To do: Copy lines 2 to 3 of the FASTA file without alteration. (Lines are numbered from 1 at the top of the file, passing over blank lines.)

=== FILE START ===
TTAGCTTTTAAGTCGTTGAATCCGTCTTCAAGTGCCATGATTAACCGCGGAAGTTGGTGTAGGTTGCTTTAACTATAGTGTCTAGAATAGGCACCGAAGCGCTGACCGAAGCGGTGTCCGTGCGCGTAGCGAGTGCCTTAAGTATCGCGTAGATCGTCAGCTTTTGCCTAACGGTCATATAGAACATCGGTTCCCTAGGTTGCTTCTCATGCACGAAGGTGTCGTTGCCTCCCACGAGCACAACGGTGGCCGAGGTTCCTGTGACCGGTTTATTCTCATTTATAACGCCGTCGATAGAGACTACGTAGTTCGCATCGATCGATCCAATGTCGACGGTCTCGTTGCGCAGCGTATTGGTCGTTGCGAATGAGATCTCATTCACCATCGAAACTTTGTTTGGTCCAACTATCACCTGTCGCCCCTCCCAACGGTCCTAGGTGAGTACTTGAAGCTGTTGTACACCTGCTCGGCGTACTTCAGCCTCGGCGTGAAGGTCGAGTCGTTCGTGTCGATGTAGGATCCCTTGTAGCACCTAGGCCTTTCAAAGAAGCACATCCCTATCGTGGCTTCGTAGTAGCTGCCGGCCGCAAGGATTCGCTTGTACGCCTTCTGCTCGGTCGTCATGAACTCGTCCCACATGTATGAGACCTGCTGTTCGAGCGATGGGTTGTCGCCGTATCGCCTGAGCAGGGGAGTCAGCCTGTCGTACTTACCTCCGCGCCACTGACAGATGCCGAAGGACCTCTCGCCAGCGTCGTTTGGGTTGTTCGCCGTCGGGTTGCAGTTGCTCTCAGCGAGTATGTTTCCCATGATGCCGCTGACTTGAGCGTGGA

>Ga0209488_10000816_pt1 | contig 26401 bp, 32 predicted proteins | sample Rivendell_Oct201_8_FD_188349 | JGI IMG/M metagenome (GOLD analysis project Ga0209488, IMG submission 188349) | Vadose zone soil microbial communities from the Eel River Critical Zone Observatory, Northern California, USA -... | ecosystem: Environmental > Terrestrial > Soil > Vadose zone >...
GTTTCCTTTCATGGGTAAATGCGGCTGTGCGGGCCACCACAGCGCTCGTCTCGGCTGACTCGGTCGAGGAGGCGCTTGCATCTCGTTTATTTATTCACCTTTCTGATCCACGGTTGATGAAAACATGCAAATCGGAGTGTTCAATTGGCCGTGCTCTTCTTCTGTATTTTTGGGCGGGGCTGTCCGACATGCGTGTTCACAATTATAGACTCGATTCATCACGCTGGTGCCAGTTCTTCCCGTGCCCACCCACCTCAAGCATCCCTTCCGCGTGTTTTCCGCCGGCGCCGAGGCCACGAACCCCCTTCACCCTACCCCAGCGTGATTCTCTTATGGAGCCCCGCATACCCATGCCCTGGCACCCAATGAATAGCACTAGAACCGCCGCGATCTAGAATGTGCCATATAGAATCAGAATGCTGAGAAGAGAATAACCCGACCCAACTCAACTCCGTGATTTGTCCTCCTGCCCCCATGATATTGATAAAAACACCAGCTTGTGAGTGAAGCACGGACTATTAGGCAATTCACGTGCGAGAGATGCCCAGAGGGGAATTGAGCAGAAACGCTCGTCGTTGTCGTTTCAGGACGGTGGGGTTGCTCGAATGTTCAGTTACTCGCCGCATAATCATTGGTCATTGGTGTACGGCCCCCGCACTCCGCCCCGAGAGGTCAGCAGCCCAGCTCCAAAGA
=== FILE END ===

>Ga0209488_10000816_pt1 | contig 26401 bp, 32 predicted proteins | sample Rivendell_Oct201_8_FD_188349 | JGI IMG/M metagenome (GOLD analysis project Ga0209488, IMG submission 188349) | Vadose zone soil microbial communities from the Eel River Critical Zone Observatory, Northern California, USA -... | ecosystem: Environmental > Terrestrial > Soil > Vadose zone >...
GTTTCCTTTCATGGGTAAATGCGGCTGTGCGGGCCACCACAGCGCTCGTCTCGGCTGACTCGGTCGAGGAGGCGCTTGCATCTCGTTTATTTATTCACCTTTCTGATCCACGGTTGATGAAAACATGCAAATCGGAGTGTTCAATTGGCCGTGCTCTTCTTCTGTATTTTTGGGCGGGGCTGTCCGACATGCGTGTTCACAATTATAGACTCGATTCATCACGCTGGTGCCAGTTCTTCCCGTGCCCACCCACCTCAAGCATCCCTTCCGCGTGTTTTCCGCCGGCGCCGAGGCCACGAACCCCCTTCACCCTACCCCAGCGTGATTCTCTTATGGAGCCCCGCATACCCATGCCCTGGCACCCAATGAATAGCACTAGAACCGCCGCGATCTAGAATGTGCCATATAGAATCAGAATGCTGAGAAGAGAATAACCCGACCCAACTCAACTCCGTGATTTGTCCTCCTGCCCCCATGATATTGATAAAAACACCAGCTTGTGAGTGAAGCACGGACTATTAGGCAATTCACGTGCGAGAGATGCCCAGAGGGGAATTGAGCAGAAACGCTCGTCGTTGTCGTTTCAGGACGGTGGGGTTGCTCGAATGTTCAGTTACTCGCCGCATAATCATTGGTCATTGGTGTACGGCCCCCGCACTCCGCCCCGAGAGGTCAGCAGCCCAGCTCCAAAGA